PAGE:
Where and when to grow

Radishes are cool-season crops and can take temperatures below freezing. You can grow them anywhere in the United States, and they mature in such a short time that you can get two to three crops in spring alone. Start planting them from seed in the garden two or three weeks before the average date of last frost for your area. Radishes germinate quickly and are often used with slower-growing seeds to mark the rows. Spring radishes produce a crop so fast that in the excitement very few people ask about the quality of the crop. Radishes can also be grown in six-inch pots in a bright, cool window. They will grow in sand if watered with liquid, all-purpose fertilizer diluted to quarter strength.

How to plant

Radishes tolerate partial shade and like well-worked, well-drained soil. When you're preparing the soil for planting, work in a complete, well-balanced fertilizer at the rate of one pound per 100 square feet or 10 pounds per 1,000 square feet. If you're planting winter radishes, be sure to loosen the soil well and remove soil lumps or rocks that might cause the roots to become deformed. Plant seeds half an inch deep in rows or wide rows 12 to 18 inches apart. When the seedlings are large enough to handle, thin them according to the variety; thin small spring varieties one to three inches apart, and give winter varieties a little more space.

Fertilizing and watering

Fertilize before planting and again at midseason, at the same rate as the rest of the garden. Detailed information on fertilizing is given in "Spadework: The Essential Soil" in Parti.

Give radishes enough water to keep the roots growing quickly.

Root CropsDeformed Horseradish Root
Overcrowding can ruin your root vegetable crops; thin radishes so that the roots have room to develop.

If the water supply is low, radishes become woody.

Special handling

Radishes sometimes bolt, or go to seed, in the summer, but this is more often a question of day length than of temperature. Cover the plants in midsummer so they only get an eight-hour day; a 12-hour day produces flowers and seeds but no radishes.

Pests

Aphids and root maggots occasionally attack radishes, but you harvest radishes so quickly that pests are not a serious problem. You can pinch out aphid-infested foliage, and drench the soil around the plants with Diazinon to control root maggots. Detailed information on pest control is given in "Keeping Your Garden Healthy" in Part 1.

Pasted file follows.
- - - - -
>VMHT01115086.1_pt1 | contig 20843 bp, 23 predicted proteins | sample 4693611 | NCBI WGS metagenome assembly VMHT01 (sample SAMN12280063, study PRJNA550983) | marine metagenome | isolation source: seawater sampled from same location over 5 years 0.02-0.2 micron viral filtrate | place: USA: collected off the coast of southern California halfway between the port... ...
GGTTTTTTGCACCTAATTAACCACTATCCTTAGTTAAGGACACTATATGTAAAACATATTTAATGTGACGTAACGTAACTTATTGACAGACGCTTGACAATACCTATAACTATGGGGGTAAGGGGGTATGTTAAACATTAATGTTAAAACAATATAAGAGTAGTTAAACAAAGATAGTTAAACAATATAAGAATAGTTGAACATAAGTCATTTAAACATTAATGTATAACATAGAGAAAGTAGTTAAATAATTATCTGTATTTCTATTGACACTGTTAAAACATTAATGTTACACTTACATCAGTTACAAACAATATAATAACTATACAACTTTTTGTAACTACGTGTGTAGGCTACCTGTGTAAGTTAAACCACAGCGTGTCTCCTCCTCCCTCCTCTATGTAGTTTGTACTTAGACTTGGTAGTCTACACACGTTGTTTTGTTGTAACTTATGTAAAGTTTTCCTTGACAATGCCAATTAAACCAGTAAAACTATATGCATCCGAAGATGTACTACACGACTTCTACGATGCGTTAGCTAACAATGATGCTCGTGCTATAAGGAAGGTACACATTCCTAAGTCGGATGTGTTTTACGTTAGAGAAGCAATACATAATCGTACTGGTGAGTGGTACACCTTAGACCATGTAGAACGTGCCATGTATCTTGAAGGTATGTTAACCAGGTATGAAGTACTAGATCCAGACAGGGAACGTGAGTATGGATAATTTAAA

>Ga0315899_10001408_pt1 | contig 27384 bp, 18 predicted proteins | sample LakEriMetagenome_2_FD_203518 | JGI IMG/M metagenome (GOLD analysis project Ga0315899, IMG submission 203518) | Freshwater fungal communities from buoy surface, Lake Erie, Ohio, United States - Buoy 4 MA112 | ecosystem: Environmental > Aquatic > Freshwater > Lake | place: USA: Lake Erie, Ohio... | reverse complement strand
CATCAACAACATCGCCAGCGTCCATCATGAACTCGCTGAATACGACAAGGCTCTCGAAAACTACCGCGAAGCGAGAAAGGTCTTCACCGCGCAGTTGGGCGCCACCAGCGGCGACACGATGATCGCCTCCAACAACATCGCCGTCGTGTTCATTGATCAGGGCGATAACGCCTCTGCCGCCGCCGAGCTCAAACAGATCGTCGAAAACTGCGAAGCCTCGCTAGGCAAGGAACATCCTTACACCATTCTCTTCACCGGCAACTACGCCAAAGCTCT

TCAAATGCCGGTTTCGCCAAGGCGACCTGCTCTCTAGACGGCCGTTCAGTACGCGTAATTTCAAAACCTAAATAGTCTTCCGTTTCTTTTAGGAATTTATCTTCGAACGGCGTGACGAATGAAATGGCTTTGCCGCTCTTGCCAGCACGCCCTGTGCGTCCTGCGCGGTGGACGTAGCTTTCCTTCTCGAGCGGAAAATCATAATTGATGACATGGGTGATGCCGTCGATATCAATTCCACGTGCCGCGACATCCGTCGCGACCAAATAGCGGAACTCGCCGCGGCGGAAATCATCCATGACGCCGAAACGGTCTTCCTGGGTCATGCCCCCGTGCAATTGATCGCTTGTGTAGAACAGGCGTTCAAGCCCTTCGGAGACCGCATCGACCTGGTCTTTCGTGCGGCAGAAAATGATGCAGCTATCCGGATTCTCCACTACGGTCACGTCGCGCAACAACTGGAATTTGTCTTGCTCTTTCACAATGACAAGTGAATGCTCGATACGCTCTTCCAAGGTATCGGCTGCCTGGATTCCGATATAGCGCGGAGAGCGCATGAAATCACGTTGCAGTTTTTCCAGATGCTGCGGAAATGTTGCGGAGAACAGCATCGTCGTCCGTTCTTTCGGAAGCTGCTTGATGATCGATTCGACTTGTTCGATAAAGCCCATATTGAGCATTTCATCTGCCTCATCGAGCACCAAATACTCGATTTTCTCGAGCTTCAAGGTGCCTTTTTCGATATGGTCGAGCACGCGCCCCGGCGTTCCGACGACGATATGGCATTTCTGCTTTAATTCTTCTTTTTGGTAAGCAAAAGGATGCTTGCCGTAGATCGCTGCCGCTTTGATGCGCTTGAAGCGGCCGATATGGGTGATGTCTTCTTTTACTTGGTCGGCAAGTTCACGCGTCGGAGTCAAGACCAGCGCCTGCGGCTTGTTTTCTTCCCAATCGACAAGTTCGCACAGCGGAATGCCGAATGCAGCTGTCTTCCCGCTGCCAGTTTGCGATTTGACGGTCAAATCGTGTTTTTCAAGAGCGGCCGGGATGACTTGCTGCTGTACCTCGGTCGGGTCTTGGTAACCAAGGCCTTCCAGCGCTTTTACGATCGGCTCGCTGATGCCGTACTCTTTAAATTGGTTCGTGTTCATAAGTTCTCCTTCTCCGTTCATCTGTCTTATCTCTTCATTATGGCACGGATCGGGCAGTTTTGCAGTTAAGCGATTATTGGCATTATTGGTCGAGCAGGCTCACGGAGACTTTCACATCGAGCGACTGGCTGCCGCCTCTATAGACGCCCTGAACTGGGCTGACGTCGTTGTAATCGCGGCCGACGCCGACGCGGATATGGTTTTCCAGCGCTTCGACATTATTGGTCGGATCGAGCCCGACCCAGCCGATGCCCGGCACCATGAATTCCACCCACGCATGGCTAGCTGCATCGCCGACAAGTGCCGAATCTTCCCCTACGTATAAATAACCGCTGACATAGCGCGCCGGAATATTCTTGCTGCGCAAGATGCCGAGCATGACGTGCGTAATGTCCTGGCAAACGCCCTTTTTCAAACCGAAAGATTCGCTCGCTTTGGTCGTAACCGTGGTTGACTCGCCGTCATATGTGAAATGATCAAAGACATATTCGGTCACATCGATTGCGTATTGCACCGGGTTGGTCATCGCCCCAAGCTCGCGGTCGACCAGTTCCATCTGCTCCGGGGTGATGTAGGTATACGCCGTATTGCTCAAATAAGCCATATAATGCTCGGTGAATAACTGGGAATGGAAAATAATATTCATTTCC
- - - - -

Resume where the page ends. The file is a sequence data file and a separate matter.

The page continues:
Diseases

Radishes have no serious disease problems.

When and how to harvest

Time from planting to harvest is 20 to 30 days for spring radishes, 50 to 60 days for winter radishes. Pull up the whole plant when the radishes are the right size. Testpull a few or push the soil aside gently to judge the size, and remember that the biggest radishes aren't necessarily the best. If you wait too long to harvest, the centers of spring radishes become pithy.

Storing and preserving

Radishes will store for one to two weeks in the refrigerator. You can also sprout radish seeds. Detailed information on storing and preserving is given in Part 3.

Serving suggestions

Radishes can be sculptured into rosettes or just sliced into a salad. They are low in calories and make good cookie substitutes when you have to nibble. Put radishes on a relish tray, or on a platter of vegetables for dipping. Try "pickling" the excess crop by mincing them and marinating in vinegar.

Rhubanb

Common names: rhubarb, pie plant

Botanical name: Rheum rhaponticum Origin: southern Siberia

Varieties

Canada Red; MacDonald; Valentine; Victoria (green stalks).

A hardy perennial, rhubarb grows two to four feet tall, with large, attractive leaves on strong stalks. The leaf stalks are red or green and grow up from a rhizome or underground stem, and the flowers are small and grow on top of a flower stalk. Don't allow the plant to reach the flowering stage; remove the flower stalk when it first appears. You eat only the rhubarb stalks; the leaves contain a toxic substance and are not for eating.

Where and when to grow

Rhubarb is very hardy and prefers cool weather. In areas where the weather is warm or hot, the leaf stalks are thin and spindly. Rhubarb can be grown from seed, but the plants will not grow "true" — which means they won't be the same variety as the parent plant. Crow from the divisions that grow up from the parent stems for a close or exact copy of the parent plant. Buy divisions or divide your own plants in spring, about four to six weeks before the average date of last frost. The timing is not crucial, because you won't harvest rhubarb the first year. Refer to "Planting Your Garden" in Part 1 for information on dividing plants.

How to plant

Rhubarb likes rich, well-worked soil that is high in organic matter and drains well. Give it a place in full sun or light shade. When you're preparing the soil for planting, work in a complete, well-balanced fertilizer at the rate of one pound per 100 square feet or 10 pounds per 1,000 square feet.

Diced Vegetables
Rhubarb

you're ready to use them; in very cold areas, mulch them heavily. Store rutabagas in a cold, moist place for two to four months; do not refrigerate. They can also be frozen. Detailed information on storing and preserving is given in Part 3.

Serving suggestions

Peel rutabagas and steam or boil until tender; then mash them for use in puddings and pancakes. They can also be served sliced or diced. Add rutabagas to vegetable soups and stews. Saute them in butter with apples and brown sugar. Rutabaga is very good with lots of butter or sour cream; low-calorie alternatives are yogurt or low-fat cream cheese.

Homeowners Guide To Landscaping

Homeowners Guide To Landscaping

How would you like to save a ton of money and increase the value of your home by as much as thirty percent! If your homes landscape is designed properly it will be a source of enjoyment for your entire family, it will enhance your community and add to the resale value of your property. Landscape design involves much more than placing trees, shrubs and other plants on the property. It is an art which deals with conscious arrangement or organization of outdoor space for human satisfaction and enjoyment.

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Responses

  • zak
    How to plant pumpkins?
    6 years ago
  • Bianca
    How to store pumpkins?
    6 years ago
  • JARI
    What size to pick connecticut field pumpkin?
    6 years ago
  • aden
    How to prepare the soil to grow pumpkins?
    6 years ago
  • ottavio
    How to thin radishes in garden?
    6 years ago